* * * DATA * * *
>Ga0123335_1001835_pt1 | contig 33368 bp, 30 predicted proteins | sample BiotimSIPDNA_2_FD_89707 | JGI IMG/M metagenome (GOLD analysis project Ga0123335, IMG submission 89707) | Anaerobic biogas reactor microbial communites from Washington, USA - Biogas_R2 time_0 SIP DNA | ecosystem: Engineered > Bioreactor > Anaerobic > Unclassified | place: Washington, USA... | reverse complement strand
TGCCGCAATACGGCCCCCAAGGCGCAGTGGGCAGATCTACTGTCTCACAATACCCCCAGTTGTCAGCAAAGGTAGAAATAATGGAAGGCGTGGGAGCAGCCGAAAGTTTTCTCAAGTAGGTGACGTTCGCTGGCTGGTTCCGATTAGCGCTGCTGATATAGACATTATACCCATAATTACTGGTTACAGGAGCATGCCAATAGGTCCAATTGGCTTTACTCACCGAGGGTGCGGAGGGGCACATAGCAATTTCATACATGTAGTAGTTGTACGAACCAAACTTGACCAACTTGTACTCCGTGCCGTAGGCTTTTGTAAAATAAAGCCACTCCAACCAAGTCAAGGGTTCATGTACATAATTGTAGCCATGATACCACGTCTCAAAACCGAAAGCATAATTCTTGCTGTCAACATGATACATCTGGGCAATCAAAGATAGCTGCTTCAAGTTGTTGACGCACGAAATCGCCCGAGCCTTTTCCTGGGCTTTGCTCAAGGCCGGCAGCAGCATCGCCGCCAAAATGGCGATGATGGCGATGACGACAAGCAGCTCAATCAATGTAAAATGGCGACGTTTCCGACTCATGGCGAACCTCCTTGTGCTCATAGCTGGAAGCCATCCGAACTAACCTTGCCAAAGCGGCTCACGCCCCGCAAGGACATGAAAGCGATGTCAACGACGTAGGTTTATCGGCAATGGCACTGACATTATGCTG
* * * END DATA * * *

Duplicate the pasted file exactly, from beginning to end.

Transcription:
>Ga0123335_1001835_pt1 | contig 33368 bp, 30 predicted proteins | sample BiotimSIPDNA_2_FD_89707 | JGI IMG/M metagenome (GOLD analysis project Ga0123335, IMG submission 89707) | Anaerobic biogas reactor microbial communites from Washington, USA - Biogas_R2 time_0 SIP DNA | ecosystem: Engineered > Bioreactor > Anaerobic > Unclassified | place: Washington, USA... | reverse complement strand
TGCCGCAATACGGCCCCCAAGGCGCAGTGGGCAGATCTACTGTCTCACAATACCCCCAGTTGTCAGCAAAGGTAGAAATAATGGAAGGCGTGGGAGCAGCCGAAAGTTTTCTCAAGTAGGTGACGTTCGCTGGCTGGTTCCGATTAGCGCTGCTGATATAGACATTATACCCATAATTACTGGTTACAGGAGCATGCCAATAGGTCCAATTGGCTTTACTCACCGAGGGTGCGGAGGGGCACATAGCAATTTCATACATGTAGTAGTTGTACGAACCAAACTTGACCAACTTGTACTCCGTGCCGTAGGCTTTTGTAAAATAAAGCCACTCCAACCAAGTCAAGGGTTCATGTACATAATTGTAGCCATGATACCACGTCTCAAAACCGAAAGCATAATTCTTGCTGTCAACATGATACATCTGGGCAATCAAAGATAGCTGCTTCAAGTTGTTGACGCACGAAATCGCCCGAGCCTTTTCCTGGGCTTTGCTCAAGGCCGGCAGCAGCATCGCCGCCAAAATGGCGATGATGGCGATGACGACAAGCAGCTCAATCAATGTAAAATGGCGACGTTTCCGACTCATGGCGAACCTCCTTGTGCTCATAGCTGGAAGCCATCCGAACTAACCTTGCCAAAGCGGCTCACGCCCCGCAAGGACATGAAAGCGATGTCAACGACGTAGGTTTATCGGCAATGGCACTGACATTATGCTG